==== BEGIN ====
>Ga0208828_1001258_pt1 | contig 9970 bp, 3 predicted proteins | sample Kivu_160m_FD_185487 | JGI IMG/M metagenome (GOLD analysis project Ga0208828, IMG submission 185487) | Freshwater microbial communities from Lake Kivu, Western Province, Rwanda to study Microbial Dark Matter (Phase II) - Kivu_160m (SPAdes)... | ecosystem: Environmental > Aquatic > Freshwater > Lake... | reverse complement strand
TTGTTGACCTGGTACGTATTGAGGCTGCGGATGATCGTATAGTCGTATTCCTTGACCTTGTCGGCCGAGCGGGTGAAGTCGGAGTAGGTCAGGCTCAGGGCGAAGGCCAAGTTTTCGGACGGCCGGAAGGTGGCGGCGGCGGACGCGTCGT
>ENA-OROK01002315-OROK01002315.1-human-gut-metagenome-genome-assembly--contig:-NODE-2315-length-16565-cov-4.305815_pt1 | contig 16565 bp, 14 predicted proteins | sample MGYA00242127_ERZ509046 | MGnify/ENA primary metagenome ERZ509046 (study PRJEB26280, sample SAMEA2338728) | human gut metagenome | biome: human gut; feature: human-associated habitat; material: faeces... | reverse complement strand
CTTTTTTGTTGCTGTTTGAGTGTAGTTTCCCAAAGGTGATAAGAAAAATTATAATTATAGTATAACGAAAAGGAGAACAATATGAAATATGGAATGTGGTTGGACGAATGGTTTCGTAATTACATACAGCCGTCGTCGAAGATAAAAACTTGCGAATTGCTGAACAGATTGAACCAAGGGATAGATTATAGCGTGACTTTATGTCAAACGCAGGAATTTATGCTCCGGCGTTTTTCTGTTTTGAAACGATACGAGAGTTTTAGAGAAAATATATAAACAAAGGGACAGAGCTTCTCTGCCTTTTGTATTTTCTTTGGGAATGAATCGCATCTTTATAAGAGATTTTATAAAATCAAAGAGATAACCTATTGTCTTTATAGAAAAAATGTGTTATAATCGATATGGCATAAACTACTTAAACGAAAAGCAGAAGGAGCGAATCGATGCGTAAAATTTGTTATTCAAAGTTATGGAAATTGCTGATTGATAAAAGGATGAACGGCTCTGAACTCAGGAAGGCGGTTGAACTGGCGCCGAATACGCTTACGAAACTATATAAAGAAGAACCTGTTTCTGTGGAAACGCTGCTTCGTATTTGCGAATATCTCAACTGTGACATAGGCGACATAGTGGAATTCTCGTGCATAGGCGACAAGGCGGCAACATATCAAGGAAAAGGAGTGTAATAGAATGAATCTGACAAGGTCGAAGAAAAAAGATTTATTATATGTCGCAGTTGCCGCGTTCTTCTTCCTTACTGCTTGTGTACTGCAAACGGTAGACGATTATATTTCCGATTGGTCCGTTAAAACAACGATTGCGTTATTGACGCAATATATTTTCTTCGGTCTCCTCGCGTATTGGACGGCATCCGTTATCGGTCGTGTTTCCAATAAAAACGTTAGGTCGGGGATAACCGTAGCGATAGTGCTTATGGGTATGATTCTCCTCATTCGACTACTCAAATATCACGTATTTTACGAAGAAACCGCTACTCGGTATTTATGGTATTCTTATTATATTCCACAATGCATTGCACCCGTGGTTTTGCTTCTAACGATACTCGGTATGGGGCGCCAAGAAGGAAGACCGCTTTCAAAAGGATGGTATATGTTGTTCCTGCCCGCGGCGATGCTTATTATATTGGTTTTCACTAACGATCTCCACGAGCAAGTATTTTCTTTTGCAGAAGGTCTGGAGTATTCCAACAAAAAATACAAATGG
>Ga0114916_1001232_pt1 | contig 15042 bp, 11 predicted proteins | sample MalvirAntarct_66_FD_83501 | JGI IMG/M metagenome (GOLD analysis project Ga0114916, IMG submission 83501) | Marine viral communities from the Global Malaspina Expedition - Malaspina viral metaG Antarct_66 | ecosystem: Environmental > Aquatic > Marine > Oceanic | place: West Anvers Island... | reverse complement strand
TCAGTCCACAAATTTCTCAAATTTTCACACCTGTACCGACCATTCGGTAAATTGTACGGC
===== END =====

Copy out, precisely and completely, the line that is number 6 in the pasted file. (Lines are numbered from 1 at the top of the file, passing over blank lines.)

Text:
TCAGTCCACAAATTTCTCAAATTTTCACACCTGTACCGACCATTCGGTAAATTGTACGGC